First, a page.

The inability to control urine flow is called urinary incontinence. This condition can range from an occasional leakage to a complete failure to hold any urine. People of any age can have incontinence, but it is more prevalent in women, especially those who have had children, and older adults. It is not a normal part of aging, but the muscles in the urinary tract become less efficient as we grow older—another reason to have regular exercise.
Incontinence is quite rare in children, except in severe urinary tract infections, spinal injuries and other neurological abnormalities. Occasional accidents in children up to age six years of age are not unusual. Nighttime incontinence is usually referred to as bedwetting or enuresis, which can be helped with medication. Occasionally in adolescent females, a slight leakage of urine may be associated with laughing, coughing or sneezing.
Two types of urinary incontinence are acute or abrupt, and persistent or chronic. Acute incontinence is generally a symptom of a new illness or condition such as bladder infection, inflammation of the prostate, urethra or vagina, and constipation. Side effects of some medications can result in acute urinary incontinence. Some examples are water pills, some antihypertensives, tranquilizers, antidepressants and antihistamines. This type of incontinence comes on suddenly and is often reversed when the condition that caused it is treated. Persistent incontinence comes on gradually, and lingers even though it can be managed.
Some of the risk factors and causes of urinary incontinence are childbirth, drinking large amounts of fluid especially coffee, excess weight, frequent constipation, chronic cough, smoking, alcohol, certain illnesses, some types of medicines or surgery, infection, bladder stones, low hormone levels after menopause, or an enlarged prostate gland.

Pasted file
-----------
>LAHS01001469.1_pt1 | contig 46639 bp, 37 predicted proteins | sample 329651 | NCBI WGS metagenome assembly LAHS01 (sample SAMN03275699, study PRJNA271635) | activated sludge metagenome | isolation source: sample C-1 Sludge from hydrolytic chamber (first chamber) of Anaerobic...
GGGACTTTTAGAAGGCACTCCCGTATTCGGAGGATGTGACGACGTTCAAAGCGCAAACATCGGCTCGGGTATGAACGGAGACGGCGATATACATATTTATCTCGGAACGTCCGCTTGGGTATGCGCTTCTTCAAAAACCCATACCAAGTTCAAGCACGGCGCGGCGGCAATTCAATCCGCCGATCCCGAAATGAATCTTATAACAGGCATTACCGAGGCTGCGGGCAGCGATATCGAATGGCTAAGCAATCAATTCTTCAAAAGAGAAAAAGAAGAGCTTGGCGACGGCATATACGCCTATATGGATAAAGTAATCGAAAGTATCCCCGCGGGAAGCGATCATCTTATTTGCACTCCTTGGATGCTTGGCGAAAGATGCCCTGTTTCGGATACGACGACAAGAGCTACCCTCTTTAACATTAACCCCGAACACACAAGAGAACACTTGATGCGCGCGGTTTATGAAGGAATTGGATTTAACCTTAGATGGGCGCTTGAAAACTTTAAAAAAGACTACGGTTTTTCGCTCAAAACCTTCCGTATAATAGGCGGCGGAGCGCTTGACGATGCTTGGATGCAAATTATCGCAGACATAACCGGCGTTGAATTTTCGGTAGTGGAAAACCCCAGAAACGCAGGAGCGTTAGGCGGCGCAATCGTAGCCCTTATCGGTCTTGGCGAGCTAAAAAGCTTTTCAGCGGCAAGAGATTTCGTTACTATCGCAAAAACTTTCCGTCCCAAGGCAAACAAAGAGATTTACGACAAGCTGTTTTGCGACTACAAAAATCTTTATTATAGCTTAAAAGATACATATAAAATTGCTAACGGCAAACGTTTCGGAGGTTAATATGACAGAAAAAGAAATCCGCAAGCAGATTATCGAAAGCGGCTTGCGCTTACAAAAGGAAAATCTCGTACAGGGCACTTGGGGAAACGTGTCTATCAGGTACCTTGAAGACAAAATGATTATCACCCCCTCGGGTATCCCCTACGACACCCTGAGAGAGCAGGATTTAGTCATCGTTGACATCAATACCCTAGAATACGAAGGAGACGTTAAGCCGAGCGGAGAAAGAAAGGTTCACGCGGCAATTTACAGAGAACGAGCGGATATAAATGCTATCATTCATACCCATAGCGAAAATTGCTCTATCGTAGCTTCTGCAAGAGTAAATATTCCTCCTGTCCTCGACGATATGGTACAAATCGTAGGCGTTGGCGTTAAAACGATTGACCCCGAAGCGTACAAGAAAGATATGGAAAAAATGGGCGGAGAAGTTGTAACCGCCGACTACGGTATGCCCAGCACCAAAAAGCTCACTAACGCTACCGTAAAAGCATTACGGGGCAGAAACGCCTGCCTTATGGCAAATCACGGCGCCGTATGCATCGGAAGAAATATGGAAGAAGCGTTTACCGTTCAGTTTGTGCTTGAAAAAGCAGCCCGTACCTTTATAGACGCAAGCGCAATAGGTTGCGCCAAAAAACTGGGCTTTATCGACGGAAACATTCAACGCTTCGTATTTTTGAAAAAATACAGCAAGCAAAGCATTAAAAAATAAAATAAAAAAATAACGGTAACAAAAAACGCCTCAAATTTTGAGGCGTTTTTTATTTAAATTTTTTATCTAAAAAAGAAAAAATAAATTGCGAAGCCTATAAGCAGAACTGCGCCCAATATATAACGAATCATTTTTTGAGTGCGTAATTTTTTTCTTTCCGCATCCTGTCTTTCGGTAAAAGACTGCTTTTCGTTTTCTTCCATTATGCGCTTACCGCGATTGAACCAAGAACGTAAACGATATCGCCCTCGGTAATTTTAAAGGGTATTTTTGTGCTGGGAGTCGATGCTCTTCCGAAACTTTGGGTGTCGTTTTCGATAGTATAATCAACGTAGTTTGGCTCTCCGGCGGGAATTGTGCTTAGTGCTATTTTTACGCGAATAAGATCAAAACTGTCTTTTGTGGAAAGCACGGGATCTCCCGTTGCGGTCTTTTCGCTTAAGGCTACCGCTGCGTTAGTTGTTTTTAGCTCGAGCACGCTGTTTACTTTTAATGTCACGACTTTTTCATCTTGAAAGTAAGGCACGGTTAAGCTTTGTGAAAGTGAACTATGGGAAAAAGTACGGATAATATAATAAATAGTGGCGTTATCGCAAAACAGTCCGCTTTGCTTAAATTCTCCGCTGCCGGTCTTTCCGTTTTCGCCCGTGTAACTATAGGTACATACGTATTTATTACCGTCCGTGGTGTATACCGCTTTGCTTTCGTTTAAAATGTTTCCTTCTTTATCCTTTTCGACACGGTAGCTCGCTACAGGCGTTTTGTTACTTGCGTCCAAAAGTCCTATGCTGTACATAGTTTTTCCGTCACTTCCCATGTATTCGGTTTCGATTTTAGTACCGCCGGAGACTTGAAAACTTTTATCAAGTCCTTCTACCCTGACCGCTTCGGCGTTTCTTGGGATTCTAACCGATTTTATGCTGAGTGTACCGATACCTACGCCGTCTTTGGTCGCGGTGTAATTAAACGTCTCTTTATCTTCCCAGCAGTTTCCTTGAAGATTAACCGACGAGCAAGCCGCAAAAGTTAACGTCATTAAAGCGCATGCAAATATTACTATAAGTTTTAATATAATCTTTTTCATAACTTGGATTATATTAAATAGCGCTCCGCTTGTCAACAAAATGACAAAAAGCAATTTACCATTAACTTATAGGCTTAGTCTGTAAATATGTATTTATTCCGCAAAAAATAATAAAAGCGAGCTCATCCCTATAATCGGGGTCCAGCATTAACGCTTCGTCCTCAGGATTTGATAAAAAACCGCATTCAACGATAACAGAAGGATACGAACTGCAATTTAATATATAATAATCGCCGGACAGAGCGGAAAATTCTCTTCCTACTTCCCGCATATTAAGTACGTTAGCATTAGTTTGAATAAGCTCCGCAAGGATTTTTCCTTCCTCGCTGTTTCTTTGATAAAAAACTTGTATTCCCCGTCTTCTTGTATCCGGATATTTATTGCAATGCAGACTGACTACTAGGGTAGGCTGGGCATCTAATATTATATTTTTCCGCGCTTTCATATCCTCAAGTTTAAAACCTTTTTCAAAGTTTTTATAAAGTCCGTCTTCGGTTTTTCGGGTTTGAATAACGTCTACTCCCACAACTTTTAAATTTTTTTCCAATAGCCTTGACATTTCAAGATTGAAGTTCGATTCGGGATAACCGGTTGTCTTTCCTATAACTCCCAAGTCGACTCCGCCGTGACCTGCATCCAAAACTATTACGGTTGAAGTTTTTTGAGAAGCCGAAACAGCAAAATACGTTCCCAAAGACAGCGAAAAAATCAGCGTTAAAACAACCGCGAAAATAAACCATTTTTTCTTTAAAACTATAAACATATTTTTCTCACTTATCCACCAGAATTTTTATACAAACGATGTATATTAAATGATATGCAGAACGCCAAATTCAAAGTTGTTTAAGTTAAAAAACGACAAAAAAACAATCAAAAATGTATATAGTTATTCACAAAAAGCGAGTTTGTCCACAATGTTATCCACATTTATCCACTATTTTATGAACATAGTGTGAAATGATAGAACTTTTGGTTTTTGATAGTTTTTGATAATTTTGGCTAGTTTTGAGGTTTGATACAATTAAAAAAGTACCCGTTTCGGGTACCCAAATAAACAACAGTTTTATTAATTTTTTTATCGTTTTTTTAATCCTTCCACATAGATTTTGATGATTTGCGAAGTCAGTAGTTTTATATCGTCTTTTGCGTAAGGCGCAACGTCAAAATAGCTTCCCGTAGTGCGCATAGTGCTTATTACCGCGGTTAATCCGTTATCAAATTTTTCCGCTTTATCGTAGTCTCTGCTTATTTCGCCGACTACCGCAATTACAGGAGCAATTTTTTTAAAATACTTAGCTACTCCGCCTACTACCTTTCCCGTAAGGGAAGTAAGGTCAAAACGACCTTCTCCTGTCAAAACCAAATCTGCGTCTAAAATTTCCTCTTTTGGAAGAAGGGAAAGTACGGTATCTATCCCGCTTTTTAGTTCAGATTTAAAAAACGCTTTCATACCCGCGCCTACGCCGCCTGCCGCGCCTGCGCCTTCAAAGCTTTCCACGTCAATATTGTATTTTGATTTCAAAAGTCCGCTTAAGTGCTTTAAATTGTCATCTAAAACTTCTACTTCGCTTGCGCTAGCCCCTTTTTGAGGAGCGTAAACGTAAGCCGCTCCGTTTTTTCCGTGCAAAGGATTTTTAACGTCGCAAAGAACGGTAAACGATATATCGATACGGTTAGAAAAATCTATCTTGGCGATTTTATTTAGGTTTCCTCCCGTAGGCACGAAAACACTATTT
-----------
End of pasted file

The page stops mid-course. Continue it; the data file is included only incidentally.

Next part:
The three main kinds of urinary incontinence are: stress incontinence: an involuntary loss of urine due to an increase in abdominal pressure from coughing, laughing, sneezing, straining or lifting, urge incontinence (also called hyperactive or irritable bladder): a sudden, strong urge to urinate where you may not hold it long enough to get to the bathroom, and overflow incontinence: when the bladder does not completely empty, as in certain disease conditions. There can also be a combination of types. Stress and urge incontinence (urgency) often occur together, especially in older women.
Some of the treatments are: bladder training (going to the bathroom according to the clock rather than waiting for the need to go, slowly making the time between urinations longer), pelvic floor muscle exercises called Kegel’s (pronounced kay-gulls) that tighten the muscles around the urethra, and medication. Estrogens can improve bladder function. Other medical treatments include drugs that decrease bladder contractions, These drugs may have side effects, such as dry mouth, dry eyes and constipation. Additional options including surgery may be recommended by your doctor, which may very well eliminate the problem, even though incontinence can often be greatly improved and sometimes even cured without surgery. Keep in mind that caffeinated beverages such as coffee and tea, spicy foods and alcohol can worsen the symptoms.
For most women who suffer from stress or urge incontinence, especially as a consequence of childbirth, Kegel exercises can be very effective. The exercises involve contracting and releasing the pelvic floor muscles. Most of the factors causing incontinence weaken these muscles, and Kegels can strengthen them. Obtain a brochure from your doctor, and do the exercise with other activities such as driving, watching television, or cooking, although some specialists feel five minutes twice a day until improvement, then 5 minutes three times a week is the best regimen. It’s important to learn exactly how to do these exercises, because squeezing the wrong muscles will be unproductive, and may be cause for abandoning the exercises. Be patient, as it may take a few months for improvement. They really work, and they have no side effects.
Incontinence need not be hopeless, so see your physician if you have any degree of this condition, even seemingly mild. Bladder control problems can usually be cured, treated, or adequately managed. The gynecologist and the urologist are the physicians most familiar with incontinence. These specialists will evaluate the causes and recommend several treatment approaches.